GN: Around the same time, you seemed to extend your associations in a variety of directions: to the Hanover Band and to the formation of Trio Sonnerie.

MH: Yes, I started with the Hanover Band when it formed in 1980, and Roy Goodman took over after me. We co-directed that pioneering ‘authentic’ Beethoven symphony cycle for Nimbus. The orchestra always wanted to play Beethoven, though I am not sure that this was my first preference. Roy Goodman played in the Amsterdam Baroque Orchestra too, so there were close associations everywhere. He was a great musician to work with and clearly a ‘phenomenon’: he originally sang the boy soprano part in the famous King’s College recording of Allegri’s Miserere, was an excellent continuo player (graduating from the Royal College of Organists), and a very fine violinist and conductor on top of this.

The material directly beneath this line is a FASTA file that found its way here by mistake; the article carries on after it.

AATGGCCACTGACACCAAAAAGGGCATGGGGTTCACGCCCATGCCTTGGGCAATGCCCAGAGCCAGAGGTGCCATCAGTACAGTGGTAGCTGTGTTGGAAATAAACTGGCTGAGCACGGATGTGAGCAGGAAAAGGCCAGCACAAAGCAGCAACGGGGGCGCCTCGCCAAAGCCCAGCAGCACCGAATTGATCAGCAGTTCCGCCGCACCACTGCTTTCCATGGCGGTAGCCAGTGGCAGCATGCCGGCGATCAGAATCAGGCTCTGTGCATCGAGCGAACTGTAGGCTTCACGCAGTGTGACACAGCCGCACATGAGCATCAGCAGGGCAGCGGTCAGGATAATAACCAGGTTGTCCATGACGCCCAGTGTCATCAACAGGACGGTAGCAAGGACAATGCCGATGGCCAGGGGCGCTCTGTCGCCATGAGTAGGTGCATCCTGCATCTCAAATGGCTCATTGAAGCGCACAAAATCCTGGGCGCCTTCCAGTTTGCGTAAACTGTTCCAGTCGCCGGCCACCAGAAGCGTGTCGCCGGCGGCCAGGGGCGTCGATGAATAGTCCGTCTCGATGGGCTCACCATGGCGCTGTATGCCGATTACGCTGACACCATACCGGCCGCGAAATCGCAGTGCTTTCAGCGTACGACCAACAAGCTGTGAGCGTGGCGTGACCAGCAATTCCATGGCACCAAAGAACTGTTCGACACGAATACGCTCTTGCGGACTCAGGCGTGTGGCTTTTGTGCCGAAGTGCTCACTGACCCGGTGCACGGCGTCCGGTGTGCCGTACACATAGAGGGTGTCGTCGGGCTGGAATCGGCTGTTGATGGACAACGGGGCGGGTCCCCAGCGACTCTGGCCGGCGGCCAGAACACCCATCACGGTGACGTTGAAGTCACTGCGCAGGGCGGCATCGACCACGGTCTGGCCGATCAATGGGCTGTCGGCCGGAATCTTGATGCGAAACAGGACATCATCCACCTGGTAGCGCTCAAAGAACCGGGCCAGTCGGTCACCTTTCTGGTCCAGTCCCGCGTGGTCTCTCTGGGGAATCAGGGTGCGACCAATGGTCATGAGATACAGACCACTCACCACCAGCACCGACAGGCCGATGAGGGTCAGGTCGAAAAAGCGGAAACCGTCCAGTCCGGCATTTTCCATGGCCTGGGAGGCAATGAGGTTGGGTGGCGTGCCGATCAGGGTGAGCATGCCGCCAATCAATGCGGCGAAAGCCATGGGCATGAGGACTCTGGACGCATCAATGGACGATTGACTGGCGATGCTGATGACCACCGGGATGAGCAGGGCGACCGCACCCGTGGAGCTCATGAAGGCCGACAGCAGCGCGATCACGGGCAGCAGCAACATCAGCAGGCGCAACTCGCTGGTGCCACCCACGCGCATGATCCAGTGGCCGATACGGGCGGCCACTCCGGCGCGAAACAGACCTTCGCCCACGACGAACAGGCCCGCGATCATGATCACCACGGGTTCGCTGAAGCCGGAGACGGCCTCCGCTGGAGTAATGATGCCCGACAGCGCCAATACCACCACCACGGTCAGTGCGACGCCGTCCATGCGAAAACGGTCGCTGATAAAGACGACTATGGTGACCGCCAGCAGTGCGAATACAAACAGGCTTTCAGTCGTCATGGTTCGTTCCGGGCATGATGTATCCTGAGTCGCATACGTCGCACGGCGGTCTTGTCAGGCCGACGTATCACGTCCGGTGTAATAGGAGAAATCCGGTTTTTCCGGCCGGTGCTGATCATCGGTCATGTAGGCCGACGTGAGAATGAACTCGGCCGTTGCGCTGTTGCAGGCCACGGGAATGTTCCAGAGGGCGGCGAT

GN: And Trio Sonnerie?

MH: I think the formation of Trio Sonnerie was my reaction to the difficulties in establishing a personal style when playing with so many different orchestral ensembles. Putting the trio together (with Sarah Cunningham and Mitzi Myerson) was the opportunity for growing a natural musical energy and a shared language that could mature over time. Sonnerie actually lasted 25 years and made almost 30 well-received recordings, with changing personnel. It became Ensemble Sonnerie later, producing some fine Bach recordings, including a Musical Offering and, much more recently, the Orchestral Suites. But there were eventually tensions in keeping everyone together, and in defining roles and responsibilities too. Perhaps some of this reflects my own personality: one part of me wanted to keep the stability of having my own ensemble, another part always wanted to explore something new and different.